Health Implications of Housing Programs: Evidence from a Population-Wide Weatherization Program

34 Pages Posted: 20 Jul 2022 Last revised: 21 Oct 2022

See all articles by Steffen Künn

Steffen Künn

University of Potsdam

Juan Palacios

Massachusetts Institute of Technology (MIT) - Center for Real Estate; IZA Institute of Labor Economics

Date Written: March 25, 2022

Abstract

Can better housing protect us from extreme weather conditions? Although economists and policymakers are certain about the health implications of housing upgrades, empirical evidence is largely missing or based on small-scale experiments in developing countries. This study provides population-representative quasi-experimental estimates based on the renovation program which renovated half of the East German housing portfolio in the aftermath of the German reunification. During the 1990s, the German government devoted significant financial resources to upgrade the insulation and heating systems of over 3.6 million dwellings in East Germany. We link the renovations to individual demand for health care of occupants using the German Socio-Economic household Panel (SOEP), as well as administrative records from the German hospital statistic. Relying on a fixed effect strategy, exploiting the staggered roll-out of the renovation program, our results show that an improvement in housing quality enhances the health of vulnerable age groups. Evidence from hospital records suggests that the reduction in hospitalization is driven by lowering the risk of cardiovascular problems for older individuals (45 years or older), and mainly driven by days with extremely high and low ambient temperatures. Our findings have strong policy implications and can enrich cost-benefit analysis of public investments in weatherization programs.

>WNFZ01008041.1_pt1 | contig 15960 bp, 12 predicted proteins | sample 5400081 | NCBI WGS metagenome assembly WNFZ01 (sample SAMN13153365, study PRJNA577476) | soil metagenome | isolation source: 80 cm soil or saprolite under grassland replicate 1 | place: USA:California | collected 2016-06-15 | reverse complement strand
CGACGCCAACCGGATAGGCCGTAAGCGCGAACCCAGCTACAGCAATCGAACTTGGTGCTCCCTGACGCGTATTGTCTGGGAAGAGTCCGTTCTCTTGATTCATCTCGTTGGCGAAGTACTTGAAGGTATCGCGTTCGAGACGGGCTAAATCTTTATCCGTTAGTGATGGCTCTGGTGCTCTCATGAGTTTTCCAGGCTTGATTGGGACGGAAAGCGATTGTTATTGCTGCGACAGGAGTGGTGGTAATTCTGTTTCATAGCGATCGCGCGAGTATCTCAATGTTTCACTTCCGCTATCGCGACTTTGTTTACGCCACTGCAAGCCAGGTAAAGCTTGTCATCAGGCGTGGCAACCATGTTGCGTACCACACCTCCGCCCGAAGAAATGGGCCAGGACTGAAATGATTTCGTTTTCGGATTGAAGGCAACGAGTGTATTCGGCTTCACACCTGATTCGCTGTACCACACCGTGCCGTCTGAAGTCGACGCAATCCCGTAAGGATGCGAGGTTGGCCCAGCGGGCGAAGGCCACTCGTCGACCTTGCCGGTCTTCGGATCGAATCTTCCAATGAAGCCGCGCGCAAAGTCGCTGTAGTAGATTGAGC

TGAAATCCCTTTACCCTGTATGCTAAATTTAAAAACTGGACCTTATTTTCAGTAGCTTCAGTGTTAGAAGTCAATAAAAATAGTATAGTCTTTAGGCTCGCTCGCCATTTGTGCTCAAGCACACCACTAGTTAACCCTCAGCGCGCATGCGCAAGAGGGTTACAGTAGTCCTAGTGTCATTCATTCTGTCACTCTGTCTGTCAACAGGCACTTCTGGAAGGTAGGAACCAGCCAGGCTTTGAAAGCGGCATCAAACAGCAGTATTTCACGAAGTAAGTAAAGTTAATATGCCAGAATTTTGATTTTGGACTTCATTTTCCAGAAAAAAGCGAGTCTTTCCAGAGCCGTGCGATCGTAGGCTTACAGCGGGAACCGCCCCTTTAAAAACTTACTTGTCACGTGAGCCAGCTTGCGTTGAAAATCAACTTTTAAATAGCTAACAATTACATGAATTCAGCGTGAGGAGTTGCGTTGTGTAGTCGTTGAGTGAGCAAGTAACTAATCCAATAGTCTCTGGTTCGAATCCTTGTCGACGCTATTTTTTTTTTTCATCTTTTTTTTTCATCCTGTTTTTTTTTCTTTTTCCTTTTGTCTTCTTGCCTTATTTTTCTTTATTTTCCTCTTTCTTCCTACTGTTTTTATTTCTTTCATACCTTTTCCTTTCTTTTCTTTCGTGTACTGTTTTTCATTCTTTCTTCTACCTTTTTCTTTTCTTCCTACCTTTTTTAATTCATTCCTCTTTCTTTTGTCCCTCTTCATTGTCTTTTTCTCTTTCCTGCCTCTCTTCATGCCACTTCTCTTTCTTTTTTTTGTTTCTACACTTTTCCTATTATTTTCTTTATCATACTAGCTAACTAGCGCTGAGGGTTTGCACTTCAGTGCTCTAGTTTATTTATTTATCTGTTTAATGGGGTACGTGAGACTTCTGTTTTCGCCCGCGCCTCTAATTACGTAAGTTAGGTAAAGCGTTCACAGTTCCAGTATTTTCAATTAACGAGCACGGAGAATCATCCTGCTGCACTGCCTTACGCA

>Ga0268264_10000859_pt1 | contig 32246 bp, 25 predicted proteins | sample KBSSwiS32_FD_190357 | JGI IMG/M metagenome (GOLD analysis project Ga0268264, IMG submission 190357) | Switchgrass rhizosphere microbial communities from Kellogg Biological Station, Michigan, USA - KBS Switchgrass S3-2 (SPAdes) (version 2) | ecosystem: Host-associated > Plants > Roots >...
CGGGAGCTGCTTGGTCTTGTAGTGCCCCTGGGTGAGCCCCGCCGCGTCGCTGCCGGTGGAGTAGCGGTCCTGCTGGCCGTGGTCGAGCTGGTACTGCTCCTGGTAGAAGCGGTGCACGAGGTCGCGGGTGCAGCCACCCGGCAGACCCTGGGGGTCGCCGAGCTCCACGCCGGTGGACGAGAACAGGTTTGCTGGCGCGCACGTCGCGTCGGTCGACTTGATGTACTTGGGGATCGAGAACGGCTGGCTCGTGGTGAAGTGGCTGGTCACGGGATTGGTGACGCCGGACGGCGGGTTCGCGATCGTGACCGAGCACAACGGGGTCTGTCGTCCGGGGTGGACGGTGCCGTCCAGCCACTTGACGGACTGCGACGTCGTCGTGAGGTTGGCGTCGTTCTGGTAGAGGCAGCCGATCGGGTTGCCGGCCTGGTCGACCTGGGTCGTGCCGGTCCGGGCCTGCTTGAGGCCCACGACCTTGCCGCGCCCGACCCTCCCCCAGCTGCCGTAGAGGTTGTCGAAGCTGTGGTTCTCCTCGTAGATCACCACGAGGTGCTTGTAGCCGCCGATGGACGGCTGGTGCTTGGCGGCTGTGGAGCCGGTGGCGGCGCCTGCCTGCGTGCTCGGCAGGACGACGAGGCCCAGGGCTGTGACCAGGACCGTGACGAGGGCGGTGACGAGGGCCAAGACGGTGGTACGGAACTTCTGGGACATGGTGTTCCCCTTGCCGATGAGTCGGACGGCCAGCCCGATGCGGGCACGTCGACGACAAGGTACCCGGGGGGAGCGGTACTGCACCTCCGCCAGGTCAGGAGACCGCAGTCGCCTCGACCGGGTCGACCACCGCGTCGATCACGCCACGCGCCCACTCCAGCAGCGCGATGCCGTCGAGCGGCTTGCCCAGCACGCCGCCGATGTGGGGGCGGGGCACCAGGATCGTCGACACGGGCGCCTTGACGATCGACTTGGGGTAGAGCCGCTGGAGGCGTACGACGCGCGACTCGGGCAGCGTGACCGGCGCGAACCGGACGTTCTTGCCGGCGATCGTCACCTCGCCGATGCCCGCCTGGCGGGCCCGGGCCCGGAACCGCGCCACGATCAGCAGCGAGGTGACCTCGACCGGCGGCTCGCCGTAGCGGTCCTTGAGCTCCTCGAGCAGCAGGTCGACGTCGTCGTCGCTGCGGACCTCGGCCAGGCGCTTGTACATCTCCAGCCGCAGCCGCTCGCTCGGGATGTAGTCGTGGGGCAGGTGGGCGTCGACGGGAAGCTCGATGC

Keywords: Housing quality, renovation program, health

JEL Classification: H54, I18, R21, R23, R38

Suggested Citation

Künn, Steffen and Palacios, Juan, Health Implications of Housing Programs: Evidence from a Population-Wide Weatherization Program (March 25, 2022). MIT Center for Real Estate Research No. 22/06, Available at SSRN: https://ssrn.com/abstract=4166448 or http://dx.doi.org/10.2139/ssrn.4166448

Steffen Künn (Contact Author)

University of Potsdam ( email )

August-Bebel Strasse 89
Potsdam, 14482
Germany

Juan Palacios

Massachusetts Institute of Technology (MIT) - Center for Real Estate ( email )

United States

IZA Institute of Labor Economics ( email )

P.O. Box 7240
Bonn, D-53072
Germany

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